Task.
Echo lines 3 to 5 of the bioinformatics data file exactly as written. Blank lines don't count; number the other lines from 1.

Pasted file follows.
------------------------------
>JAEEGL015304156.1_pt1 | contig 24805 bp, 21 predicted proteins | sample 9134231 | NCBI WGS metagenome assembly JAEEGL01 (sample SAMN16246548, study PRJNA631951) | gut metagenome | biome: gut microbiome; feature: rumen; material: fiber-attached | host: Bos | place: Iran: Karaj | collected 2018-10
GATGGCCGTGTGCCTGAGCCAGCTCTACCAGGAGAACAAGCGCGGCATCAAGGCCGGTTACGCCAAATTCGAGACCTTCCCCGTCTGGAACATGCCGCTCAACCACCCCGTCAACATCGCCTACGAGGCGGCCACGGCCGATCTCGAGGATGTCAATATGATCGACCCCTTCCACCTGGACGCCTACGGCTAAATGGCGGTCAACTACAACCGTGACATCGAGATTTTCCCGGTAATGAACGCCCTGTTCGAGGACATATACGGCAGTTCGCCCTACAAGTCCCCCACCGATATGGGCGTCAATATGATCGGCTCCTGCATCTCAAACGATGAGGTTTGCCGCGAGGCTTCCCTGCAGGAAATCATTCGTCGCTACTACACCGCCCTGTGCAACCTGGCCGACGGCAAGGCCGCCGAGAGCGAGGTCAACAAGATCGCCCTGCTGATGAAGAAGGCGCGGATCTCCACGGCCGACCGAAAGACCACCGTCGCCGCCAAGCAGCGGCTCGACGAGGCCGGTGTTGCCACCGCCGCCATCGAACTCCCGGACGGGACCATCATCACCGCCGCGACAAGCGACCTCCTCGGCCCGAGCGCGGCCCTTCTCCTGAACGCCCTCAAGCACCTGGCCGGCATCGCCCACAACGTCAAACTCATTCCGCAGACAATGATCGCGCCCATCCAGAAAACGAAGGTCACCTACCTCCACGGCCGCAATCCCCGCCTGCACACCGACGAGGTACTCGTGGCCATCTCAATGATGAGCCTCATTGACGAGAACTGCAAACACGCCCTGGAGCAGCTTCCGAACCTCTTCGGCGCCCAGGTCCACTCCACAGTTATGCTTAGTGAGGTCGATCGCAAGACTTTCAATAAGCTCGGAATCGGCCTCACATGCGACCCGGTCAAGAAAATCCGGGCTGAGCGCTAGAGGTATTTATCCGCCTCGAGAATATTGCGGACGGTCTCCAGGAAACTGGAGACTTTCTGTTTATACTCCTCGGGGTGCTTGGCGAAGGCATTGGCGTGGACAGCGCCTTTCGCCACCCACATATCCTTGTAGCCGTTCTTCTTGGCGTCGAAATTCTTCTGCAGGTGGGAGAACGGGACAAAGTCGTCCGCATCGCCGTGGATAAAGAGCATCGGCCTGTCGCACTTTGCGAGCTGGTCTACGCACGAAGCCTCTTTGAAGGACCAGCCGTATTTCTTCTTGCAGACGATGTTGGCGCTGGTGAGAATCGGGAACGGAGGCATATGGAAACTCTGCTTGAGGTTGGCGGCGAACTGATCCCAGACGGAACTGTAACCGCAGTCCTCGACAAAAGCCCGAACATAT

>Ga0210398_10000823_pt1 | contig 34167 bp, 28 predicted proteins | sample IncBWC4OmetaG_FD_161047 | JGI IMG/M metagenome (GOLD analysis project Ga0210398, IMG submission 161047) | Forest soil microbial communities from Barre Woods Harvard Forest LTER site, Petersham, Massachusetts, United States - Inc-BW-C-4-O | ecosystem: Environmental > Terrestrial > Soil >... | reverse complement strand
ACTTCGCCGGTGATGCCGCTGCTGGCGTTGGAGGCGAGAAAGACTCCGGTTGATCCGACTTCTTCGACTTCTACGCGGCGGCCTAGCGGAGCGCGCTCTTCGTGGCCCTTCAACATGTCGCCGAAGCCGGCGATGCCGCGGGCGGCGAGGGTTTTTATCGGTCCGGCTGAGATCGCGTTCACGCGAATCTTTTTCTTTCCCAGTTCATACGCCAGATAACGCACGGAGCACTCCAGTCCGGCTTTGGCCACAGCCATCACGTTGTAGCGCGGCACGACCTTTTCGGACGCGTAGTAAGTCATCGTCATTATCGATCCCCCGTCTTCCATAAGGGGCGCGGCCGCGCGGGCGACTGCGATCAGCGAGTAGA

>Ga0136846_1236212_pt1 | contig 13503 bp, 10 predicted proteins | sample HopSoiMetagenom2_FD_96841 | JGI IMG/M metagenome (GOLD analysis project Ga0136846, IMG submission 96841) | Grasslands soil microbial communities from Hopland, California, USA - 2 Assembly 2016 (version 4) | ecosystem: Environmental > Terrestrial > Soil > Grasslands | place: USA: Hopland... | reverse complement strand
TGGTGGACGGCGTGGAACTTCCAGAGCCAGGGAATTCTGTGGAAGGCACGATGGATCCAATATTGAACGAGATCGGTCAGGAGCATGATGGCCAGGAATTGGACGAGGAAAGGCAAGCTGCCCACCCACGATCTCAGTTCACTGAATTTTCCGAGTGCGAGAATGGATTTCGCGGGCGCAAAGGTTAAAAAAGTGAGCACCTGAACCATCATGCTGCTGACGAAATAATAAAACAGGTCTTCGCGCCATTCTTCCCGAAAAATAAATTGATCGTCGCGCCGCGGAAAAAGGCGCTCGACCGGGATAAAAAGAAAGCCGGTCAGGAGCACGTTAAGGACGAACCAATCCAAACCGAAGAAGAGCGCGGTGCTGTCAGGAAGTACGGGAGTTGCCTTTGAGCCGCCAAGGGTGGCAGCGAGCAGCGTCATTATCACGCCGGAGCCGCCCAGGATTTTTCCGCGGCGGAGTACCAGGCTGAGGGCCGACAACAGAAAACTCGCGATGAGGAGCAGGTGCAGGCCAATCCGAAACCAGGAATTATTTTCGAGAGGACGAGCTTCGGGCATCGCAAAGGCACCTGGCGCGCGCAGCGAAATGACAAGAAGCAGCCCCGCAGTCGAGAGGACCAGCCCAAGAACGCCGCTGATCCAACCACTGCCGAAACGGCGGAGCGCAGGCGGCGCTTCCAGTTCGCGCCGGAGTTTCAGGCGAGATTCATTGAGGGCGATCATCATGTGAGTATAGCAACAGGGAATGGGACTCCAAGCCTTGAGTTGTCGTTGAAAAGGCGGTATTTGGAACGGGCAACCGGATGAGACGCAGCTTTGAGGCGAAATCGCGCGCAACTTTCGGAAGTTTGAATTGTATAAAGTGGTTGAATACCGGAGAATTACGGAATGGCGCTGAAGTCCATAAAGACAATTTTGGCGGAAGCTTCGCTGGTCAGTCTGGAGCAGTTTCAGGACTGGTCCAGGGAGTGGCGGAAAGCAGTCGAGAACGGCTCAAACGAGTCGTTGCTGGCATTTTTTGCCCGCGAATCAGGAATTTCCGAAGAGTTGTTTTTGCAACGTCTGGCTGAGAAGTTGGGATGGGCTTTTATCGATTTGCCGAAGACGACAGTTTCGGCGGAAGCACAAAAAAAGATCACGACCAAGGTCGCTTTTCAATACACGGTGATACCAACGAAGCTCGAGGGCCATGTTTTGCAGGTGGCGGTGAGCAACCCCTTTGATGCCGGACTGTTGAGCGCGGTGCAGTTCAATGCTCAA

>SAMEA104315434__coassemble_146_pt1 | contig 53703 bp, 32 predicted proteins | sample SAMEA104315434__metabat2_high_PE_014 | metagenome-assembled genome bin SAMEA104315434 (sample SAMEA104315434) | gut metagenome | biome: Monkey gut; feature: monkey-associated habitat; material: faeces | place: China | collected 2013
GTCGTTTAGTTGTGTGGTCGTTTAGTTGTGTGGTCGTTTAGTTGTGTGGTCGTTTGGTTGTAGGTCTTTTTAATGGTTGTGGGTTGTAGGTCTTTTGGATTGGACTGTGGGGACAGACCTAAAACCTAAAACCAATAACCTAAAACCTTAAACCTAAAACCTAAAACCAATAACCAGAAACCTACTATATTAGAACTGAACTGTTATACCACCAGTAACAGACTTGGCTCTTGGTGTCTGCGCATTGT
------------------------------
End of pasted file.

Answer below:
>Ga0210398_10000823_pt1 | contig 34167 bp, 28 predicted proteins | sample IncBWC4OmetaG_FD_161047 | JGI IMG/M metagenome (GOLD analysis project Ga0210398, IMG submission 161047) | Forest soil microbial communities from Barre Woods Harvard Forest LTER site, Petersham, Massachusetts, United States - Inc-BW-C-4-O | ecosystem: Environmental > Terrestrial > Soil >... | reverse complement strand
ACTTCGCCGGTGATGCCGCTGCTGGCGTTGGAGGCGAGAAAGACTCCGGTTGATCCGACTTCTTCGACTTCTACGCGGCGGCCTAGCGGAGCGCGCTCTTCGTGGCCCTTCAACATGTCGCCGAAGCCGGCGATGCCGCGGGCGGCGAGGGTTTTTATCGGTCCGGCTGAGATCGCGTTCACGCGAATCTTTTTCTTTCCCAGTTCATACGCCAGATAACGCACGGAGCACTCCAGTCCGGCTTTGGCCACAGCCATCACGTTGTAGCGCGGCACGACCTTTTCGGACGCGTAGTAAGTCATCGTCATTATCGATCCCCCGTCTTCCATAAGGGGCGCGGCCGCGCGGGCGACTGCGATCAGCGAGTAGA

>Ga0136846_1236212_pt1 | contig 13503 bp, 10 predicted proteins | sample HopSoiMetagenom2_FD_96841 | JGI IMG/M metagenome (GOLD analysis project Ga0136846, IMG submission 96841) | Grasslands soil microbial communities from Hopland, California, USA - 2 Assembly 2016 (version 4) | ecosystem: Environmental > Terrestrial > Soil > Grasslands | place: USA: Hopland... | reverse complement strand